Eu agrees on sanctions against belarus

Election fraud and violence against peaceful demonstrators – these are the reasons the EU cites for its sanctions against supporters of the Belarusian head of state Lukashenko. This threatened with countermeasures.

The foreign ministers of the EU countries have agreed on punitive measures against high-ranking supporters of the Belarusian head of state Alexander Lukashenko. Those affected are accused of being responsible for fraudulent elections and the violent crackdown on peaceful protests, said Foreign Affairs Representative Josep Borrell after consultations with the ministers in Berlin.

How many people will be affected has not yet been definitively determined. The last targeted number of around 20 people is expected to be increased again, said Borrell.

Dispute over the scope of the sanctions

With the planned sanctions, the EU wants to put pressure on the leadership of the country and show solidarity with the people of Belarus. However, there is disagreement about the exact procedure: The Baltic states have unsuccessfully pleaded for significantly more people to be banned from entering the country and financial sanctions. There was also a dispute because there should initially be no sanctions against Lukashenko.

The Lithuanian Foreign Minister Linas Antanas Linkevičius called the EU plans too symbolic: "This is definitely not enough. This is not a serious reaction". Ukraine had previously frozen all diplomatic contacts with neighboring Belarus.

Lukashenko threatens EU country Lithuania

Lukashenko threatened Lithuania with countermeasures. His country has survived punitive measures in the past and will continue to withstand them in the future, he said, according to state media. "The world is not without good people. Therefore nobody needs to scare us."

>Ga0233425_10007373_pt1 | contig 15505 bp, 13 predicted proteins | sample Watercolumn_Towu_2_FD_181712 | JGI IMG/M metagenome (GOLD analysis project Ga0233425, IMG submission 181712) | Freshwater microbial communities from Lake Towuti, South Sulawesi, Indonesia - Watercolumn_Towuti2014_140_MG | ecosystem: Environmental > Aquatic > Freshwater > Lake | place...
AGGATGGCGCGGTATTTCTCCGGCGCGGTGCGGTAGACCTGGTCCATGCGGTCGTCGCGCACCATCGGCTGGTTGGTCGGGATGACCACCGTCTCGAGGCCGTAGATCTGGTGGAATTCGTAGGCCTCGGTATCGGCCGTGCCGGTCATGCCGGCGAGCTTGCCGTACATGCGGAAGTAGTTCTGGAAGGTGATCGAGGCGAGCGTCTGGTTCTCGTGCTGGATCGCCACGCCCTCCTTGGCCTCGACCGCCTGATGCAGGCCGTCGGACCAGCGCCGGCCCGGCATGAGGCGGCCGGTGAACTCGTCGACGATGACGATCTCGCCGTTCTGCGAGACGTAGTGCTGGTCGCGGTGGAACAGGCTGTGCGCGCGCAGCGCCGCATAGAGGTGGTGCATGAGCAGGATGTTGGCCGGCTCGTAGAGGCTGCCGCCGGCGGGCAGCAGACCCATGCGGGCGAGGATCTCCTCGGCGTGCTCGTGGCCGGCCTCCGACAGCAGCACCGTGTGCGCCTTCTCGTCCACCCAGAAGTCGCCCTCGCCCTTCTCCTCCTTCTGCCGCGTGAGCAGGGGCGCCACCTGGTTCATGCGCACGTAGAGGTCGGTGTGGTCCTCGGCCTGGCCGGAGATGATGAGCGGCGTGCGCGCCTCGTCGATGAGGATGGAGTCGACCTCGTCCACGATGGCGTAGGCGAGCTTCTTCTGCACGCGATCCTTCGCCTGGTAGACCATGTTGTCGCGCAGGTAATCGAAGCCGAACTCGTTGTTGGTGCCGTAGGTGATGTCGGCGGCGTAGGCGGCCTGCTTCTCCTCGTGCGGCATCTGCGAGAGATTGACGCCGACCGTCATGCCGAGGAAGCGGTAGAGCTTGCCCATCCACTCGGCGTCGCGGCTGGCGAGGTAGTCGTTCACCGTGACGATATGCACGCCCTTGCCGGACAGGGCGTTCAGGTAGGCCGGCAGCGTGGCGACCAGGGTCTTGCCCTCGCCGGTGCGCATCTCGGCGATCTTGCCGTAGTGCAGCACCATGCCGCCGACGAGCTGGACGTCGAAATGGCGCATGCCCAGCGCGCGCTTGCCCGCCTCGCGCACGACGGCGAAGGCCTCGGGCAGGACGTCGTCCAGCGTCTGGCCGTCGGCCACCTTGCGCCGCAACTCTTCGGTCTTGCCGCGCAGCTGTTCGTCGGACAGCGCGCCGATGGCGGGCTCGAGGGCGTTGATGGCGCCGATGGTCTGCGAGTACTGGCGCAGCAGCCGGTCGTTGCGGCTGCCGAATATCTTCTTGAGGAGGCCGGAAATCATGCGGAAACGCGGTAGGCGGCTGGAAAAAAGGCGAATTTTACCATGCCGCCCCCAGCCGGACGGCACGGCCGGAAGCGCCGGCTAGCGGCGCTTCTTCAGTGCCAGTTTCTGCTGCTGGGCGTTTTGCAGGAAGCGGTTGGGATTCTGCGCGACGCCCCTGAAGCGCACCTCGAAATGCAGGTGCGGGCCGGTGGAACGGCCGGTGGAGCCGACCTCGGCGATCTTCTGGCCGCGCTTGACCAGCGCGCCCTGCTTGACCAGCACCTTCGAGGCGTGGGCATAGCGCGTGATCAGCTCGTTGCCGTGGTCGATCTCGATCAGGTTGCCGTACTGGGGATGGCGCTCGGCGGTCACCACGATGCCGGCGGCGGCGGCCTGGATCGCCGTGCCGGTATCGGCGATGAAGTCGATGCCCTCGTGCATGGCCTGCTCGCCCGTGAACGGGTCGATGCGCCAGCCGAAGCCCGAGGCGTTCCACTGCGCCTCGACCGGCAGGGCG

On the other hand, he praised Russian President Vladimir Putin as a "friend". Putin had previously promised Belarus aid in the crisis – including troops from his Interior Ministry, in order to suppress protests against Lukashenko in an emergency.

Time of implementation open

At the meeting of the EU foreign ministers, it remained open when the agreement in principle could be converted into the necessary formal decision. At the meeting in Berlin, for example, Cyprus indirectly threatened to veto the Belarus sanctions if the EU’s pressure on Turkey in the gas dispute was not increased.

Lukashenko had previously rejected a telephone mediation attempt by Chancellor Angela Merkel. She justified her attempt by saying that it was important to talk to all sides of the conflict. "I can’t just talk to the Russian president about Belarus," said the CDU politician.

Merkel also spoke out in favor of the Organization for Security and Cooperation in Europe (OSCE) taking on a mediating role. Belarus itself is one of the 57 members of the OSCE from Europe, North America and Asia. Merkel said the OSCE must have access to various groups in Belarus. The organization has historically proven itself in such situations and can now play a "very, very important role".

OSCE calls for an end to human rights violations

The OSCE itself called for an end to human rights violations in Belarus. This is a prerequisite for the dialogue between the government and the opposition, said Albania’s Prime Minister Edi Rama, the current OSCE Chairman. "Immediate and significant improvements in the human rights situation are needed, not at some point in the future, and without ifs and buts."

Rama said after a meeting of the 57 OSCE states that this is a fundamental question that has nothing to do with interference in internal affairs.

Numerous arrests

There have been protests and strikes against President Alexander Lukashenko in Belarus for more than two weeks. The government uses the OMON special police. In Minsk she arrested numerous people – at least temporarily – during the night, including many journalists. The Interior Ministry spoke of inspections. The Belarusian human rights organization Wesna in Minsk spoke of more than 250 arrests. Men in particular were driven away in prisoner trucks.

The trigger and reason for the protests is the election overshadowed by falsification allegations, after which the 65-year-old was declared the winner with 80.1 percent of the votes. The legality of the election is also questioned internationally.